Although chromium and arsenic can be toxic, inside the wood, the elements are in their less-hazardous and less-mobile oxidation states, Cr(III) and As(IV) (Environ. Sci. Technol. 2004, DOI: 10.1021/es0351342). Nonetheless, at the beginning of the 21st century, the chemicals in pressure-treated lumber changed. “The wood preservative manufacturers—the chemical companies—worked with EPA to voluntarily restrict the arsenical chemicals,” McCown says, referring to the US Environmental Protection Agency. “So the industry started using the nonarsenicals for consumer products beginning in 2004.”

These days, most pressure-treated lumber that you might get at a local home improvement store is one of two kinds: ground contact and non–ground contact.

Ground-contact lumber, which can be placed on the dirt or even buried, uses copper as the primary fungicide and insecticide, alongside the azole compounds tebuconazole and propiconazole to fight off copper-tolerant fungi. Older formulations also contained boric acid, but that has been mostly phased out in consumer lumber.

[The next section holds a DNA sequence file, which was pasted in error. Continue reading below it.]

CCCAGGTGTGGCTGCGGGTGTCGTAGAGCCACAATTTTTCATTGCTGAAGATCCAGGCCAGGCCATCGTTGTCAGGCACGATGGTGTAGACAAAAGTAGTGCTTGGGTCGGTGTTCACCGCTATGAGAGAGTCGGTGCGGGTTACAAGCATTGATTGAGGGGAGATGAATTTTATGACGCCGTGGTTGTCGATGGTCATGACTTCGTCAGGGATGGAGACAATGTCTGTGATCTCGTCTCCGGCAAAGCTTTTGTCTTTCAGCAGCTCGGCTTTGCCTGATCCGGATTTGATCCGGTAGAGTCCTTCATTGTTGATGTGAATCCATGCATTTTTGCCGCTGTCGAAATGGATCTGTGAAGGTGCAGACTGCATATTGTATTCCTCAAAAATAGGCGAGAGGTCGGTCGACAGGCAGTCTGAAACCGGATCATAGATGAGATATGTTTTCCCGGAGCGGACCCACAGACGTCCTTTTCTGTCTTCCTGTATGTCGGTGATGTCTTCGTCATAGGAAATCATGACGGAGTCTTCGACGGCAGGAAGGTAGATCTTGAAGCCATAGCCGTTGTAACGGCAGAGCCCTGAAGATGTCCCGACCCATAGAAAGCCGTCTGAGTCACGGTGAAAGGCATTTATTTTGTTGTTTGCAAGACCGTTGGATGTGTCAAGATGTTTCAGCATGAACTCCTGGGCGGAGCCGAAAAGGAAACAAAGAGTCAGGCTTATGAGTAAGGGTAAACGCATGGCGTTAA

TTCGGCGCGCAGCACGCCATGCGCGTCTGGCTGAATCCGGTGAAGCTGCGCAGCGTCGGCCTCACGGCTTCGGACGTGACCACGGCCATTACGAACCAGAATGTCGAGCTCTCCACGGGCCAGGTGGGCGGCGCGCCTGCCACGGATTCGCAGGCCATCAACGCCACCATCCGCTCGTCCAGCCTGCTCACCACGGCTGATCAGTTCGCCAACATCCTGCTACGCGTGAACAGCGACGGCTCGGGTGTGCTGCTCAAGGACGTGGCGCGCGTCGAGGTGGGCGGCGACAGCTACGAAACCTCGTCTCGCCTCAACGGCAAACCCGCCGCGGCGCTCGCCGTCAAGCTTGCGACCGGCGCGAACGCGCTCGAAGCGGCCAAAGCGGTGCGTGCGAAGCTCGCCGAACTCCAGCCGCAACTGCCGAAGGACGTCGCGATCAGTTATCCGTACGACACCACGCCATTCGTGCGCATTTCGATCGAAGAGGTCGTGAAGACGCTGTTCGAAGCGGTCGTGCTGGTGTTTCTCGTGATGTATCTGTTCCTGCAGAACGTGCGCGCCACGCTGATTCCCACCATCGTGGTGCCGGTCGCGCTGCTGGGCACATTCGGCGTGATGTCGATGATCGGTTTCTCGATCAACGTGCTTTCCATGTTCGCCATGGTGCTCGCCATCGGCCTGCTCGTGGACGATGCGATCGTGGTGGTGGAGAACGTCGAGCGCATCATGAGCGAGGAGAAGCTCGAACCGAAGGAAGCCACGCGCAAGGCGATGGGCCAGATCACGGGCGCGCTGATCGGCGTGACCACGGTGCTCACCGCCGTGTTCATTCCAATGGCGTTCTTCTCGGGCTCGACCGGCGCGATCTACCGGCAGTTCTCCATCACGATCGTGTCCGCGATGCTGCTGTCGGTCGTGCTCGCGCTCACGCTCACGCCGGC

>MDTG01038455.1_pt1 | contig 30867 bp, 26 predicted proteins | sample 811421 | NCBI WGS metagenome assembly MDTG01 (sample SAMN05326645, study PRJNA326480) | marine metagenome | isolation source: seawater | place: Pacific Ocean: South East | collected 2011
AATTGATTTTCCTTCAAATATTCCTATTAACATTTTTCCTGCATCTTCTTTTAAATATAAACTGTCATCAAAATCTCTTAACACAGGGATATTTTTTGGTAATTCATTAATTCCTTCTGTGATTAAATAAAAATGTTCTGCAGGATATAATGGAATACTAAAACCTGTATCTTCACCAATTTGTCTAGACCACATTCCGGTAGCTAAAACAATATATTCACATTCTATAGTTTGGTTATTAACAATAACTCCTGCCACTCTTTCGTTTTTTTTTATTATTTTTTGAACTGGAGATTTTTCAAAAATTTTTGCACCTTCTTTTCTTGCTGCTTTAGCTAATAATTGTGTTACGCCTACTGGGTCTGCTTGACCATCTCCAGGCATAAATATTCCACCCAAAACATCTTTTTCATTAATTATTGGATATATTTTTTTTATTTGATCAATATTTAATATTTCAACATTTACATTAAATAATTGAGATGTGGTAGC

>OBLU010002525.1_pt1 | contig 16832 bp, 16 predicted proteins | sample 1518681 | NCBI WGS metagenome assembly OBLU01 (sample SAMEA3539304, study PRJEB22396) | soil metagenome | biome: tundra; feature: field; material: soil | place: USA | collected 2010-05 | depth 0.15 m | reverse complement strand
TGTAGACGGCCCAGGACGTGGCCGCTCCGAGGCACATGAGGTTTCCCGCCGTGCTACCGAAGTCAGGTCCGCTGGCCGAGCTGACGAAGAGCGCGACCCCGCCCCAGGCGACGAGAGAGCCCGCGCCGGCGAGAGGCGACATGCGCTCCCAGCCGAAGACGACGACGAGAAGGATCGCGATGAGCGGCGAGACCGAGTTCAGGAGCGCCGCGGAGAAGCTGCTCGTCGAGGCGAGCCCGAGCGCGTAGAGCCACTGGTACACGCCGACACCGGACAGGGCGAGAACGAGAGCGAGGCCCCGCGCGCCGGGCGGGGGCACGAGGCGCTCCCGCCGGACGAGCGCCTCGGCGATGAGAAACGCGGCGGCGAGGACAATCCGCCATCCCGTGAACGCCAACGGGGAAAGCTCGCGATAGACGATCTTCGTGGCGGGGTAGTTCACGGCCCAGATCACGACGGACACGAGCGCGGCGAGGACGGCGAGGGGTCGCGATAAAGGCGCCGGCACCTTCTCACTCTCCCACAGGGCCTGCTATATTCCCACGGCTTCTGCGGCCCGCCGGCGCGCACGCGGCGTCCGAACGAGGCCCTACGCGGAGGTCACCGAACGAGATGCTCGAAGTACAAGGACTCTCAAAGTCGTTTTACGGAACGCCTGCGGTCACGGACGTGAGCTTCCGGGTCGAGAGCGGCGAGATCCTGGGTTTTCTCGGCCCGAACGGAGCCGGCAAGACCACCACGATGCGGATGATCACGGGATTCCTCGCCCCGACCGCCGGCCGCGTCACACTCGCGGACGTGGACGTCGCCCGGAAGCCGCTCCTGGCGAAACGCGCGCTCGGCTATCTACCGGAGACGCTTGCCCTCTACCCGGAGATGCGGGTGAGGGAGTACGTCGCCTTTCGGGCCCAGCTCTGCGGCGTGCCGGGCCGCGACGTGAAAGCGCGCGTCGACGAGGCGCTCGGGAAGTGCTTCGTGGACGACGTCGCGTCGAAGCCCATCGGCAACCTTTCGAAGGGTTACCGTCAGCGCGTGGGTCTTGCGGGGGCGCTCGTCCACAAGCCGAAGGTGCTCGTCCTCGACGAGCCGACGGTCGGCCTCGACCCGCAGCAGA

Meanwhile, non-ground-contact pressure-treated lumber doesn’t contain copper. Instead it uses imidacloprid as an insecticide. The formulations can be boosted with either the same azoles as the copper-containing formulations (tebuconazole and propiconazole) or dichlorooctylisothiazolinone, often abbreviated as DCOI or DCOIT, which can also kill bacteria.

Omitting the copper makes the lumber cheaper and less prone to discoloring other things it might touch. But it doesn’t hold up as well when in contact with dirt, leaves, and water and the bugs and fungi they harbor.